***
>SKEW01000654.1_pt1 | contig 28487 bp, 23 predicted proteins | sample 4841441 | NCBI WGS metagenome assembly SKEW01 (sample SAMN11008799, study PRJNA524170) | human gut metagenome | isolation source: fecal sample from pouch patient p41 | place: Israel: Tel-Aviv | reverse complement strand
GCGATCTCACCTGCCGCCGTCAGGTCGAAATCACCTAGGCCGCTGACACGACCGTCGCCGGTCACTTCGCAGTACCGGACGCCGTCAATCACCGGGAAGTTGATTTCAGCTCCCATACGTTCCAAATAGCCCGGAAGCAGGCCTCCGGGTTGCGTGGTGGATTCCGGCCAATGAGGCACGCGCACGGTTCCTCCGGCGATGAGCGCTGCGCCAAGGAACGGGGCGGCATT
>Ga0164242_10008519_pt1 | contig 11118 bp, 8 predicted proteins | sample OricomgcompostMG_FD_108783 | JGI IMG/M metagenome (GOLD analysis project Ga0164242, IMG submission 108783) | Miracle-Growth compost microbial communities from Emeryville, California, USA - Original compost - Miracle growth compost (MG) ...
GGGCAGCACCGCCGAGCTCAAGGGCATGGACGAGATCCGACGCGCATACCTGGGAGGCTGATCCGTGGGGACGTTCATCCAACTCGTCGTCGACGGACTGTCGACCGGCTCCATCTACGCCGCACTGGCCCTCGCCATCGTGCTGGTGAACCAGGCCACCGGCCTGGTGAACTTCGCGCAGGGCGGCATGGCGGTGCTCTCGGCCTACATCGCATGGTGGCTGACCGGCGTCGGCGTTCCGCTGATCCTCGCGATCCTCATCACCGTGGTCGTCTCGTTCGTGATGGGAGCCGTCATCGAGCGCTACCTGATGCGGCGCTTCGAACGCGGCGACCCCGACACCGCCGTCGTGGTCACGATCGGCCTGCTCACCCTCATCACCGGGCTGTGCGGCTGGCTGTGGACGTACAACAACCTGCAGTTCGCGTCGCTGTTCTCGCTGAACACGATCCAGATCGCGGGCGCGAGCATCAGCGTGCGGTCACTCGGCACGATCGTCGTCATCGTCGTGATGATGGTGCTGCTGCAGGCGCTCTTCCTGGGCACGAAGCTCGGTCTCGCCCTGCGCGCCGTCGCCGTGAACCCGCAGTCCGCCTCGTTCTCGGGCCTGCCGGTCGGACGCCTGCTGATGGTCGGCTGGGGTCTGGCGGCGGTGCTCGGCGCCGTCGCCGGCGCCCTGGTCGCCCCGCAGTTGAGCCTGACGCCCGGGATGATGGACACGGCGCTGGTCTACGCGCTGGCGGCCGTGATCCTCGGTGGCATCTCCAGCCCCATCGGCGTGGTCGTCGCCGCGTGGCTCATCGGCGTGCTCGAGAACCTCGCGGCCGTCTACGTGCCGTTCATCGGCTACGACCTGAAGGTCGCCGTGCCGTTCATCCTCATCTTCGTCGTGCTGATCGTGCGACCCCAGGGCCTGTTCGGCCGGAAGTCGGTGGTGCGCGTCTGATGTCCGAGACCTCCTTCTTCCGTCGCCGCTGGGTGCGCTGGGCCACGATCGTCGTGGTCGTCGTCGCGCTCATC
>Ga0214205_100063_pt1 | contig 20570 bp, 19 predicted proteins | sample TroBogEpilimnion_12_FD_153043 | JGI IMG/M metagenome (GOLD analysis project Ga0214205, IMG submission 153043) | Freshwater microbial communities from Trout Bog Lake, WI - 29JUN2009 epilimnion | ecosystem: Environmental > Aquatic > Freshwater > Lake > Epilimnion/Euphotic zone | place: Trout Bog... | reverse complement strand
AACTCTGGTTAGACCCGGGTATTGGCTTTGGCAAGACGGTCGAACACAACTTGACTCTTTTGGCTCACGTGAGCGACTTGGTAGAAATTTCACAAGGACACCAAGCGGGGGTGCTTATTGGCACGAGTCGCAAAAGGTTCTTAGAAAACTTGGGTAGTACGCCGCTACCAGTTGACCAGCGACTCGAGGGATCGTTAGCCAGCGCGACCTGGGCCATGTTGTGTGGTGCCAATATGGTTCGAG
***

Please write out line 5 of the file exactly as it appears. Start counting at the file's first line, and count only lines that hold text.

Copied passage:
>Ga0214205_100063_pt1 | contig 20570 bp, 19 predicted proteins | sample TroBogEpilimnion_12_FD_153043 | JGI IMG/M metagenome (GOLD analysis project Ga0214205, IMG submission 153043) | Freshwater microbial communities from Trout Bog Lake, WI - 29JUN2009 epilimnion | ecosystem: Environmental > Aquatic > Freshwater > Lake > Epilimnion/Euphotic zone | place: Trout Bog... | reverse complement strand